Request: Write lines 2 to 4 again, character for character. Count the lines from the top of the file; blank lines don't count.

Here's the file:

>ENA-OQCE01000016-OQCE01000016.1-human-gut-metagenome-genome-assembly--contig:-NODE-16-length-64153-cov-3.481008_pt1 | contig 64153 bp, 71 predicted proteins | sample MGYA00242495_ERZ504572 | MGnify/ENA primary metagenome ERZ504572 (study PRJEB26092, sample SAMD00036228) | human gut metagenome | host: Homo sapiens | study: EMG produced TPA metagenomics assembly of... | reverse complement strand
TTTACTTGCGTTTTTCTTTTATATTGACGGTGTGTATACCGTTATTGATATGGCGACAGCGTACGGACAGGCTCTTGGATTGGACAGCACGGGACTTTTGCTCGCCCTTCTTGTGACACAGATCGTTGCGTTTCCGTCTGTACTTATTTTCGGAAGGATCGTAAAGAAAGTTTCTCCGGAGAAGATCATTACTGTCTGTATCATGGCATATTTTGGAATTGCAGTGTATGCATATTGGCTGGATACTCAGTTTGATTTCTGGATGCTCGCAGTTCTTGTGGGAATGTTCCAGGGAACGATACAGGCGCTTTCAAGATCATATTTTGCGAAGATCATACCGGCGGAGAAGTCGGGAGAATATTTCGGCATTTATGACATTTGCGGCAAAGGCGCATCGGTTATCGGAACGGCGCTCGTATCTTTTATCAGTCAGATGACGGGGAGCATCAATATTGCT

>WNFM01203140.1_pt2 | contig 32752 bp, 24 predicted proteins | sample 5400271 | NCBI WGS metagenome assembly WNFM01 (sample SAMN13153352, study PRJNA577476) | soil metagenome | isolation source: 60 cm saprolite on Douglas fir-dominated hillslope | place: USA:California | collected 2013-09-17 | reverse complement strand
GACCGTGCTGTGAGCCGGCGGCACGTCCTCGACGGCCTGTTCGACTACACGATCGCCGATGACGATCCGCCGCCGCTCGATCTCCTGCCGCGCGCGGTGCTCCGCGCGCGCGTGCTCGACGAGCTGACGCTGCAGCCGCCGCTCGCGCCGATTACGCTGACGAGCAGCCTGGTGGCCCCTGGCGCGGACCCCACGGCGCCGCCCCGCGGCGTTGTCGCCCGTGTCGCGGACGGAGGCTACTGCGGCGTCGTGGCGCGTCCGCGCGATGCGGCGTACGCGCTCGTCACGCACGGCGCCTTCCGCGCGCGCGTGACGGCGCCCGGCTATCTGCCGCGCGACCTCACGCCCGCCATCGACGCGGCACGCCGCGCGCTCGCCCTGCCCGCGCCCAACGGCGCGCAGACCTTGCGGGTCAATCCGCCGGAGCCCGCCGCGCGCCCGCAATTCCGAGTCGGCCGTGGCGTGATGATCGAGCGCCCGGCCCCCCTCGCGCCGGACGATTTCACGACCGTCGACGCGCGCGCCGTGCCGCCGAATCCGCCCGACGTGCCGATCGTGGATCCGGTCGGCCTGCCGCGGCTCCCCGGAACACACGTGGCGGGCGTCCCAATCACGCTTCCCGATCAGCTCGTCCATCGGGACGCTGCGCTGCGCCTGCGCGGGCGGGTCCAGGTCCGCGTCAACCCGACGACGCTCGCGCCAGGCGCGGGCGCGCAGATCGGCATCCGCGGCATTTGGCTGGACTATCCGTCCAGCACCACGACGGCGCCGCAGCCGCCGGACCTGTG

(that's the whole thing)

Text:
TTTACTTGCGTTTTTCTTTTATATTGACGGTGTGTATACCGTTATTGATATGGCGACAGCGTACGGACAGGCTCTTGGATTGGACAGCACGGGACTTTTGCTCGCCCTTCTTGTGACACAGATCGTTGCGTTTCCGTCTGTACTTATTTTCGGAAGGATCGTAAAGAAAGTTTCTCCGGAGAAGATCATTACTGTCTGTATCATGGCATATTTTGGAATTGCAGTGTATGCATATTGGCTGGATACTCAGTTTGATTTCTGGATGCTCGCAGTTCTTGTGGGAATGTTCCAGGGAACGATACAGGCGCTTTCAAGATCATATTTTGCGAAGATCATACCGGCGGAGAAGTCGGGAGAATATTTCGGCATTTATGACATTTGCGGCAAAGGCGCATCGGTTATCGGAACGGCGCTCGTATCTTTTATCAGTCAGATGACGGGGAGCATCAATATTGCT

>WNFM01203140.1_pt2 | contig 32752 bp, 24 predicted proteins | sample 5400271 | NCBI WGS metagenome assembly WNFM01 (sample SAMN13153352, study PRJNA577476) | soil metagenome | isolation source: 60 cm saprolite on Douglas fir-dominated hillslope | place: USA:California | collected 2013-09-17 | reverse complement strand
GACCGTGCTGTGAGCCGGCGGCACGTCCTCGACGGCCTGTTCGACTACACGATCGCCGATGACGATCCGCCGCCGCTCGATCTCCTGCCGCGCGCGGTGCTCCGCGCGCGCGTGCTCGACGAGCTGACGCTGCAGCCGCCGCTCGCGCCGATTACGCTGACGAGCAGCCTGGTGGCCCCTGGCGCGGACCCCACGGCGCCGCCCCGCGGCGTTGTCGCCCGTGTCGCGGACGGAGGCTACTGCGGCGTCGTGGCGCGTCCGCGCGATGCGGCGTACGCGCTCGTCACGCACGGCGCCTTCCGCGCGCGCGTGACGGCGCCCGGCTATCTGCCGCGCGACCTCACGCCCGCCATCGACGCGGCACGCCGCGCGCTCGCCCTGCCCGCGCCCAACGGCGCGCAGACCTTGCGGGTCAATCCGCCGGAGCCCGCCGCGCGCCCGCAATTCCGAGTCGGCCGTGGCGTGATGATCGAGCGCCCGGCCCCCCTCGCGCCGGACGATTTCACGACCGTCGACGCGCGCGCCGTGCCGCCGAATCCGCCCGACGTGCCGATCGTGGATCCGGTCGGCCTGCCGCGGCTCCCCGGAACACACGTGGCGGGCGTCCCAATCACGCTTCCCGATCAGCTCGTCCATCGGGACGCTGCGCTGCGCCTGCGCGGGCGGGTCCAGGTCCGCGTCAACCCGACGACGCTCGCGCCAGGCGCGGGCGCGCAGATCGGCATCCGCGGCATTTGGCTGGACTATCCGTCCAGCACCACGACGGCGCCGCAGCCGCCGGACCTGTG